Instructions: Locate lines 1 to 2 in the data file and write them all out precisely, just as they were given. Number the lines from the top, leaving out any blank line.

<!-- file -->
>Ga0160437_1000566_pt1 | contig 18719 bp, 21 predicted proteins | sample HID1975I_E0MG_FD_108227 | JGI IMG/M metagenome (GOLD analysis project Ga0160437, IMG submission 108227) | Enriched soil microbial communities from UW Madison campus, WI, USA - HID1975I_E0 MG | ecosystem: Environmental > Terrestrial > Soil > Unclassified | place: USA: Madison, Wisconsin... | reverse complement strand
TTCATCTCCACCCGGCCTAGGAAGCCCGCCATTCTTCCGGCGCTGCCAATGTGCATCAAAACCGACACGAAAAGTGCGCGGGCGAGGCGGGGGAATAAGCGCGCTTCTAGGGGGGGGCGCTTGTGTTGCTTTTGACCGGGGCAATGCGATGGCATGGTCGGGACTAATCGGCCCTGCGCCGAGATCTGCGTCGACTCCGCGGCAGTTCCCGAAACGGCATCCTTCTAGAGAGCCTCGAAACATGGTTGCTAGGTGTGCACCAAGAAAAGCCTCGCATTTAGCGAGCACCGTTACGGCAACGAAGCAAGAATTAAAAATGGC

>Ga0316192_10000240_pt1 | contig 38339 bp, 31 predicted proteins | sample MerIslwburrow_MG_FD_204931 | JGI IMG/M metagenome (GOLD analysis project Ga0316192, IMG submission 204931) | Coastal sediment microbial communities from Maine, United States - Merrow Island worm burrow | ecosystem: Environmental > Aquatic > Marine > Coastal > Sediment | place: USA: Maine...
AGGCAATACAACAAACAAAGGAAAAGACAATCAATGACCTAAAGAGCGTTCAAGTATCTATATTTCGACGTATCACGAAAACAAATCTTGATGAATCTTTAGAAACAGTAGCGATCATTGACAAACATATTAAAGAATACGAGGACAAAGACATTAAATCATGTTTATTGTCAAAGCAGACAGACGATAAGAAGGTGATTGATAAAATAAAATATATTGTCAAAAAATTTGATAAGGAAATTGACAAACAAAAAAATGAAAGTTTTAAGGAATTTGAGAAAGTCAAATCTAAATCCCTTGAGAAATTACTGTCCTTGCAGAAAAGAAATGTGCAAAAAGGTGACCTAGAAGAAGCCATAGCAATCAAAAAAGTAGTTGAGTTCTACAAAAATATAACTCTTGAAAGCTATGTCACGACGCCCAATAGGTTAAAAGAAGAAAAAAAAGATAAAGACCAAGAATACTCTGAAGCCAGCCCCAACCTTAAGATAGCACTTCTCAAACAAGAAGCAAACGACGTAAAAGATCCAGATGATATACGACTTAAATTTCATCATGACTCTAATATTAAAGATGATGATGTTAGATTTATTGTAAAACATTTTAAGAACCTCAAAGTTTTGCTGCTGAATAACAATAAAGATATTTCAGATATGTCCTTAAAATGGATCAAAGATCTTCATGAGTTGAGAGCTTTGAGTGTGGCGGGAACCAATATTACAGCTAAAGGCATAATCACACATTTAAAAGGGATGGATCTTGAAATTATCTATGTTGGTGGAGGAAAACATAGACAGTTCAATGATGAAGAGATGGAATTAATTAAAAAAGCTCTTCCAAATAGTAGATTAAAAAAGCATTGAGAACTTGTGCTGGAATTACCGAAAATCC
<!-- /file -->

>Ga0160437_1000566_pt1 | contig 18719 bp, 21 predicted proteins | sample HID1975I_E0MG_FD_108227 | JGI IMG/M metagenome (GOLD analysis project Ga0160437, IMG submission 108227) | Enriched soil microbial communities from UW Madison campus, WI, USA - HID1975I_E0 MG | ecosystem: Environmental > Terrestrial > Soil > Unclassified | place: USA: Madison, Wisconsin... | reverse complement strand
TTCATCTCCACCCGGCCTAGGAAGCCCGCCATTCTTCCGGCGCTGCCAATGTGCATCAAAACCGACACGAAAAGTGCGCGGGCGAGGCGGGGGAATAAGCGCGCTTCTAGGGGGGGGCGCTTGTGTTGCTTTTGACCGGGGCAATGCGATGGCATGGTCGGGACTAATCGGCCCTGCGCCGAGATCTGCGTCGACTCCGCGGCAGTTCCCGAAACGGCATCCTTCTAGAGAGCCTCGAAACATGGTTGCTAGGTGTGCACCAAGAAAAGCCTCGCATTTAGCGAGCACCGTTACGGCAACGAAGCAAGAATTAAAAATGGC